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A sense of balance

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If there is anything the world's most powerful nation needs at this moment in history it is a sense of balance. The question of whether America will keep its balance has pointedly arisen in connection with China during the past few days. But it pervades the whole challenge of walking the tightrope of change with democratic allies, the nonaligned third world, and the other superpower, the Soviet Union.

Take the China episode first: It involved the interpretation of a speech by Richard Holbrooke, US assistant secretary of state for East Asian affairs. A reported key statement was: "The famous triangular diplomacy of the early 1970s is no longer an adequate conceptual framework in which to view relations with China." What is to be made of a State Department official's words that could be -- and were -- welcomed by Chinese Deputy Premier Deng Xiaoping as indicating a United States tilt toward China and an end to evenhandedness in policy toward China and the Soviet Union?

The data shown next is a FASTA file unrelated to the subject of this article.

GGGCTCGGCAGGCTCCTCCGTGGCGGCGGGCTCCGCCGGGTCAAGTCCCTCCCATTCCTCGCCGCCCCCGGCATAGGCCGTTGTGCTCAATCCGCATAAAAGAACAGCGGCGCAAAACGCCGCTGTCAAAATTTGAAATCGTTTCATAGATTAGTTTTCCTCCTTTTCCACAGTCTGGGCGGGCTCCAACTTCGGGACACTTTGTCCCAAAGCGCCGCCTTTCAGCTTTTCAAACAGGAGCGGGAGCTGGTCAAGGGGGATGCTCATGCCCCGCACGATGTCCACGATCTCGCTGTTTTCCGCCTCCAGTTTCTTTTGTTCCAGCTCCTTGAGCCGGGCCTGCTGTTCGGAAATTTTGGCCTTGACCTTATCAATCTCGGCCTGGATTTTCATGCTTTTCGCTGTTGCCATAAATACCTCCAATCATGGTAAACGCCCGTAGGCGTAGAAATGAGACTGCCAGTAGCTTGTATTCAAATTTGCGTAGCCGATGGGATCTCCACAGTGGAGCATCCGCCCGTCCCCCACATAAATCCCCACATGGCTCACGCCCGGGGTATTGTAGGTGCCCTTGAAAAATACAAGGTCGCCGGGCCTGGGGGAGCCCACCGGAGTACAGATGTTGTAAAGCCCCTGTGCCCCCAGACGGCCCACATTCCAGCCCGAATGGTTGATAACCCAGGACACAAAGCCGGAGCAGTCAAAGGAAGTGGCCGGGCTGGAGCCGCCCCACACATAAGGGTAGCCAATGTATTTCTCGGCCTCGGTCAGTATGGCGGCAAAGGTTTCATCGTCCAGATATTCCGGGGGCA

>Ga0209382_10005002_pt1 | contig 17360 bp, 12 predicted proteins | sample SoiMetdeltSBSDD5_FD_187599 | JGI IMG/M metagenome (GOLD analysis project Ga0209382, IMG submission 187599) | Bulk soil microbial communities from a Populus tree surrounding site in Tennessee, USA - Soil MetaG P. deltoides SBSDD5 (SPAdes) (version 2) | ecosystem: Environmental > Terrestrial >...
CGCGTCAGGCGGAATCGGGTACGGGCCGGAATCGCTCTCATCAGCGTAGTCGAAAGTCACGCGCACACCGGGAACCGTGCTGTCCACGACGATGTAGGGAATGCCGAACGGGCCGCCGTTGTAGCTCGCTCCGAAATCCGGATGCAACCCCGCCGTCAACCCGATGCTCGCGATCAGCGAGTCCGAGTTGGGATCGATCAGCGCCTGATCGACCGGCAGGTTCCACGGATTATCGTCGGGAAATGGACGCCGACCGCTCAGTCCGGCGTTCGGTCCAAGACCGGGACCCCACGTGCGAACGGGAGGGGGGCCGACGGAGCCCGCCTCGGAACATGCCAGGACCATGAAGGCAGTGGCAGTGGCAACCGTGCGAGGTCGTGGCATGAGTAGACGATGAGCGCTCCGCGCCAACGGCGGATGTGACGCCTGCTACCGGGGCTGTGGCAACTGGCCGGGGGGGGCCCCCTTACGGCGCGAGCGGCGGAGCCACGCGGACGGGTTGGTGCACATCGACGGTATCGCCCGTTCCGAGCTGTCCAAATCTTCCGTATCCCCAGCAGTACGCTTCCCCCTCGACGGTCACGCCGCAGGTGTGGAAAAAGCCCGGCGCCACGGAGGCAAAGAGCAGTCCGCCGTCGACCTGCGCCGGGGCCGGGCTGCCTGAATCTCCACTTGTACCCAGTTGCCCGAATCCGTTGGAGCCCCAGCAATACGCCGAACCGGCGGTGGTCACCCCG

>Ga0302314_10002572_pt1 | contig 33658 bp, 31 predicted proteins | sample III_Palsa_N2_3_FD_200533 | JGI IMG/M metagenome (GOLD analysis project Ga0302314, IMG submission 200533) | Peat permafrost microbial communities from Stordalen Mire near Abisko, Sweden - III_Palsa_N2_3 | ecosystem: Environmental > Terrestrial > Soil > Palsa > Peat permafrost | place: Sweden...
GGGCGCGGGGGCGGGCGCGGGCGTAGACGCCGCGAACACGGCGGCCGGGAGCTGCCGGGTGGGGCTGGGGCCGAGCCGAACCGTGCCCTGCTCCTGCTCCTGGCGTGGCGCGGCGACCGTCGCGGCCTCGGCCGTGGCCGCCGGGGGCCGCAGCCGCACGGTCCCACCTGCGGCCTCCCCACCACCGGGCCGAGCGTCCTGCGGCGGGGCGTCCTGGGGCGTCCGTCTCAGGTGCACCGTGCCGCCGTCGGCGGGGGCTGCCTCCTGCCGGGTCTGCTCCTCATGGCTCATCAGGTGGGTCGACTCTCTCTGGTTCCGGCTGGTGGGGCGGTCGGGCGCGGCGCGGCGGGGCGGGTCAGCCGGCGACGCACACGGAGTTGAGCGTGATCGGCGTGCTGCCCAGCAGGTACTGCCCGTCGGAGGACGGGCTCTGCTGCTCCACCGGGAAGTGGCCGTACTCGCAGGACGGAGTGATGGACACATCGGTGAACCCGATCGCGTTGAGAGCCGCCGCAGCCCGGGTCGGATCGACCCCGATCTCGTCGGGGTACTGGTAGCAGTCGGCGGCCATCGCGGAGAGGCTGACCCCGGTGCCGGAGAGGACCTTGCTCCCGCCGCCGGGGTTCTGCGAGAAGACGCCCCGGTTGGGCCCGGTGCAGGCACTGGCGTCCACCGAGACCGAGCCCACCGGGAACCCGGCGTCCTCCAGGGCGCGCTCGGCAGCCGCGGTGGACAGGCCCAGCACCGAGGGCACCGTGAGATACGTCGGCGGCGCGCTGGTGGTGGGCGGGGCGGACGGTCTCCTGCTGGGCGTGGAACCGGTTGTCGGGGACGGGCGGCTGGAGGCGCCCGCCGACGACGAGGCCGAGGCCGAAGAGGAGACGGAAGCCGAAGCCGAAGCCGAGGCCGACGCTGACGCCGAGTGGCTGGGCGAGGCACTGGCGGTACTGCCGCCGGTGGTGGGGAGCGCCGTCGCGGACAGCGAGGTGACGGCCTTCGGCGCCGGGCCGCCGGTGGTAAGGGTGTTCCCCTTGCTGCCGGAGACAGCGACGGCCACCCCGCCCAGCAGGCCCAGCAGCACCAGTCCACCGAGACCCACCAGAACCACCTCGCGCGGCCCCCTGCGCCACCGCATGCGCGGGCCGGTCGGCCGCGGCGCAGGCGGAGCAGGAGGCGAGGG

Such evenhandedness had already appeared to fade with the granting of trade preference to China and the more recent agreement to let US firms sell China a wide range of "nonlethal" military equipment not available to Russia. The intent seemed to plain in strategic terms when Moscow was newly alarming both the US and nearby China with its brutal military adventure in Afghanistan.

But anything like an announcement of giving up "triangular diplomacy" looks like also giving up a certain flexibility in dealing with two nations which, though disparate in present power, are both communist totalitarian states opposed to American political principles. It would be shortsighted to foreclose an eventual return to better relations with Moscow by enshrining a tilt toward Peking.

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